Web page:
Tuesday, March 15, 2011
Book #41: Disaster, Diaspora, Dispersion
-Monica Ali, Brick Lane
Staring at images of the earthquake in Japan has been leaving me nauseous. To watch fields being swallowed by waters like lava and lonely survivor buildings peaking over the mounds of rubble fills me with a very strange, sad feeling, to say the least. I'm wondering if we have family there, caught in the chaos. I emailed my mom to ask, but of course she didn't know - it was my grandfather who faithfully wrote letters to our relatives in Japan, and he's dead now. Neither my parents nor I even speak Japanese. So with my grandpa's death, the cord of communication was cut, and I'm left with nothing more than hazy memories of some distant cousins coming to stay with my grandparents when I was a kid. A couple of teenage boys, dressed all in white. They seemed to embody the mystery and otherworldliness I'd always associated with my ancestral homeland.
As a fourth-generation Japanese-Canadian, perhaps it isn't surprising that I felt like a tourist when I visited Japan for the first and only time. Still, it greatly upsets me to see the photos of rubble and ruined land, as if something of my past is again being swallowed up, and simply clicking a button to give a few dollars doesn't do enough to appease my conscience.
How eerie that when all this struck, I was reading Brick Lane, Monica Ali's brilliant debut novel about diaspora and dispersion. As I read, I was thinking about the parallels between her tale and my own family history. This novel about two Bangladeshi sisters - one of whom resigns herself to an arranged marriage in London, the other of whom runs off to pursue a "love marriage" to a man who beats and abandons her - reminds me in certain ways of the fates of my grandmother and great grandmother.
My great grandmother was a picture bride, a woman sent from Japan to marry a stranger in America, strictly based on her photograph. Well, that's not true exactly. According to my grandmother, she was actually the matchmaker's secretary. When my great grandfather proved himself a particularly picky client and turned down all the ladies selected for him, the matchmaker, on a whim, presented his secretary. "I'll take her," my great grandfather said immediately. Thus my great grandmother boarded a ship for Oregon, but did not find the life of luxury she'd been promised - her husband, it turned out, was merely a drycleaner. Putting on a stoic face, she swallowed her desires, until her desires resurfaced through her daughter (my grandmother). My grandmother, a Japanese-American beauty queen, prided herself on being American, and when the family tried to send her back to Japan through an arranged marriage to a wealthy Japanese businessman, she rebelled. By this point, she was already in love with my grandfather; he was one of the guys who came to play basketball in the part of Portland, Oregon, where she grew up. So she got on a ship and came back to America bringing with her only a beautiful Japanese doll as a memento, and married my grandfather. But her love marriage soon soured. My grandfather turned out to be a violent, angry man blinded by alcoholism and his own thwarted artistic ambitions.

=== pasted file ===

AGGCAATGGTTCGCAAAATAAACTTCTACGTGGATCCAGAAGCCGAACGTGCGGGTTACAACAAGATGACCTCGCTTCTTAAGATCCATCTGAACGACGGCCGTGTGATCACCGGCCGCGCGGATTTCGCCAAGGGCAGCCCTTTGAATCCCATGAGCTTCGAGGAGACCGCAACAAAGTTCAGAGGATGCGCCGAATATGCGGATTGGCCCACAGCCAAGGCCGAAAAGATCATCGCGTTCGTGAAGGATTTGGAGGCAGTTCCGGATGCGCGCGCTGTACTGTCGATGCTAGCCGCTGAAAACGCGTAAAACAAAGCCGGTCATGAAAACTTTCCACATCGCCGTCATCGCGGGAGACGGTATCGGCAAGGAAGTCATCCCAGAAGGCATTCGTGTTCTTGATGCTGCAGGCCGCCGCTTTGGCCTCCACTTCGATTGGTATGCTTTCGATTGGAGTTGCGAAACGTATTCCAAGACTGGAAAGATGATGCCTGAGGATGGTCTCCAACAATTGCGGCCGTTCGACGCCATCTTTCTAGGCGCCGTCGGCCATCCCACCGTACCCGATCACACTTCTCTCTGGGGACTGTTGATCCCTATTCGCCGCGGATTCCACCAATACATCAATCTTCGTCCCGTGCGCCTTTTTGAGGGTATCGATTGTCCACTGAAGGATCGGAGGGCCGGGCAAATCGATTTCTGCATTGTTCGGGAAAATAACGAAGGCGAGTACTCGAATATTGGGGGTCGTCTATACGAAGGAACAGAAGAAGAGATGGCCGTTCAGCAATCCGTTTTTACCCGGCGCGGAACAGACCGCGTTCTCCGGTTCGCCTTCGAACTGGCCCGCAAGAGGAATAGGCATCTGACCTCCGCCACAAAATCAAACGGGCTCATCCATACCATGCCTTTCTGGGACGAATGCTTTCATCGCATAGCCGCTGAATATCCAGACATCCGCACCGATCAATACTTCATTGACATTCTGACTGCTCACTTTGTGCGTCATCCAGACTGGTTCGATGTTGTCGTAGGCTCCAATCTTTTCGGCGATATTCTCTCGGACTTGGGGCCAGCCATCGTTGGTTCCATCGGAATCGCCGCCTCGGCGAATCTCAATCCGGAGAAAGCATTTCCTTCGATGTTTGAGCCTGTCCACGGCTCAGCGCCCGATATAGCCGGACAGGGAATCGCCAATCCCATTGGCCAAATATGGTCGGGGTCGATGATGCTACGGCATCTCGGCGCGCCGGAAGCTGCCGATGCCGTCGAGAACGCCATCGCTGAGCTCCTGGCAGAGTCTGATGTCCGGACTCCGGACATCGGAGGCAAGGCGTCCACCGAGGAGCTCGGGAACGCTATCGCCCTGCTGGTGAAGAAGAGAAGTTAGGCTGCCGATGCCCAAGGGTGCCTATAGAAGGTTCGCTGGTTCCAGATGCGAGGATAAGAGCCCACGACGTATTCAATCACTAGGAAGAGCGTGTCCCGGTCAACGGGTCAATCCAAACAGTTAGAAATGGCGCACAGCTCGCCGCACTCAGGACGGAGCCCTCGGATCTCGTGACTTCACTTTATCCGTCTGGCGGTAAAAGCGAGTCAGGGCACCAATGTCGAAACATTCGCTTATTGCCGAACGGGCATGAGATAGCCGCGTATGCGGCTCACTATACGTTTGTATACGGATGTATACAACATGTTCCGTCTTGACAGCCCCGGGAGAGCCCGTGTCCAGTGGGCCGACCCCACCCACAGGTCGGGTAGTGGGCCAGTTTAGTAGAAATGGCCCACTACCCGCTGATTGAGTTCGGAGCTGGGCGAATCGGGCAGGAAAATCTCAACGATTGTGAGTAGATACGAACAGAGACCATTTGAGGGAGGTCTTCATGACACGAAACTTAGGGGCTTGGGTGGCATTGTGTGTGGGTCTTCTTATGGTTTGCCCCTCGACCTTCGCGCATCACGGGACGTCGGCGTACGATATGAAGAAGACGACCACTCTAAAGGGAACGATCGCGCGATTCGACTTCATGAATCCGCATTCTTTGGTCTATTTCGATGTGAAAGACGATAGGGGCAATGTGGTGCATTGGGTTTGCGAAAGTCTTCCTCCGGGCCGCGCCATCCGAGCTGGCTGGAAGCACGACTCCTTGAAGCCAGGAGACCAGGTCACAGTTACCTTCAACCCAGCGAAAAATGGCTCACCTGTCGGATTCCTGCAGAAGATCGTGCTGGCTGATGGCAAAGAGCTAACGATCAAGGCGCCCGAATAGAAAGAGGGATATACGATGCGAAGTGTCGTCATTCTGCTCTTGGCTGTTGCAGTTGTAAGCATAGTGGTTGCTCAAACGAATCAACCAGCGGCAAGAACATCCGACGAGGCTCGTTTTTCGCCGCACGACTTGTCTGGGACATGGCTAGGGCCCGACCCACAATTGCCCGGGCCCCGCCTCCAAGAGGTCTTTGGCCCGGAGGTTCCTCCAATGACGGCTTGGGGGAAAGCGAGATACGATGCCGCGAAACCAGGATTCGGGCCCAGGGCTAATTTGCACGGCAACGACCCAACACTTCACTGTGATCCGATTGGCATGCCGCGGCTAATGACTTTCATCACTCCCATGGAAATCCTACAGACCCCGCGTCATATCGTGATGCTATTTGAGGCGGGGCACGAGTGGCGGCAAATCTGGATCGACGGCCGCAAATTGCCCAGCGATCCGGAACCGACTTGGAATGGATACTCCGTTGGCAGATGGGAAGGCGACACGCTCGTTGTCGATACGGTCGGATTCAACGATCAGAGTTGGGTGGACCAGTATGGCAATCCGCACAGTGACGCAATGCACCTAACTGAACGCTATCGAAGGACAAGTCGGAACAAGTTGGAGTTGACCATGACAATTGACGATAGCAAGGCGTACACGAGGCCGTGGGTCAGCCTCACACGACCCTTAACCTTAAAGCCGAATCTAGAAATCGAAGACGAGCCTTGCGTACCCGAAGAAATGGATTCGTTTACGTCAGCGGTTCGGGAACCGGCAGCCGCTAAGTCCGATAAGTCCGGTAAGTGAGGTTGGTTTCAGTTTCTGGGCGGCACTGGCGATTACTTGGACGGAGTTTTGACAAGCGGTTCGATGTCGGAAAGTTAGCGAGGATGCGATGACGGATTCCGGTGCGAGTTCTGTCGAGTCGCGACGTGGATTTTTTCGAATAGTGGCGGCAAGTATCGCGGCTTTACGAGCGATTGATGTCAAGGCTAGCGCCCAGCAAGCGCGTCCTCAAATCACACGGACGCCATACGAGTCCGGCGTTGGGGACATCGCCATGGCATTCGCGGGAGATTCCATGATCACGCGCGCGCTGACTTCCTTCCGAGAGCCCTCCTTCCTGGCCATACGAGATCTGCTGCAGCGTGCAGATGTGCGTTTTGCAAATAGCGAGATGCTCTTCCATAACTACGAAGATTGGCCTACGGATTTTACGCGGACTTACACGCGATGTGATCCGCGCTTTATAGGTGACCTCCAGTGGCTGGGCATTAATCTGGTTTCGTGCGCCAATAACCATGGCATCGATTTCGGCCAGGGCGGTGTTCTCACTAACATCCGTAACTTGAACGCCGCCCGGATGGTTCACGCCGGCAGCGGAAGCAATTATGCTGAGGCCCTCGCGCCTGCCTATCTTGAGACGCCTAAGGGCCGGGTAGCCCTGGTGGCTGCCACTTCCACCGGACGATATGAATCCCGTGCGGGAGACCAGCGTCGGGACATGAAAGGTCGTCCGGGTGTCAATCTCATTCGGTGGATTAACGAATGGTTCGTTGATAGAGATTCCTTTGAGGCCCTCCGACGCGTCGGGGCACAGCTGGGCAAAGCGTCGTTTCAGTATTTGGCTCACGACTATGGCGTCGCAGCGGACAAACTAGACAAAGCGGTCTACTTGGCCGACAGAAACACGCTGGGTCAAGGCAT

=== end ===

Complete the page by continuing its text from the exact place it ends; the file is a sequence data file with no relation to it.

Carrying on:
I often wondered, as I discovered pieces of her life through conversations with my father, whether she ever regretted her decision to come back to America. It's haunting to think about the other set of descendents she would have had, had she decided to marry the Japanese businessman, and I sometimes dream about the woman I would have been. My ghostly alter ego......
Photo from: here
- Leslie Shimotakahara
- Toronto, ON, Canada
- Leslie Shimotakahara is a writer and recovering academic, who wanted to be simply a writer from before the time she could read. Hard-pressed to answer her parents’ question of how she would support herself as a writer, Leslie got drawn into the labyrinthine study of literature, completing her B.A. in Honours English from McGill in 2000, and her M.A. and Ph.D. in Modern American Literature from Brown in 2006. After graduation, she taught English at St. Francis Xavier University for two years. Leslie woke up one morning and realized that she’d had enough of the Ivory Tower. The fact that she wasn’t doing what she wanted to do with her life loomed over her, and the realization was startling. It was time to stop studying and passively observing life and do something real instead. She needed to discover herself and tell her own story. This blog and the book she has written under the same title (Variety Crossing Press, spring 2012) are her foray. Leslie's writing has been published in WRITE, TOK: Writing the New Toronto, Maple Tree Literary Supplement, and GENRE.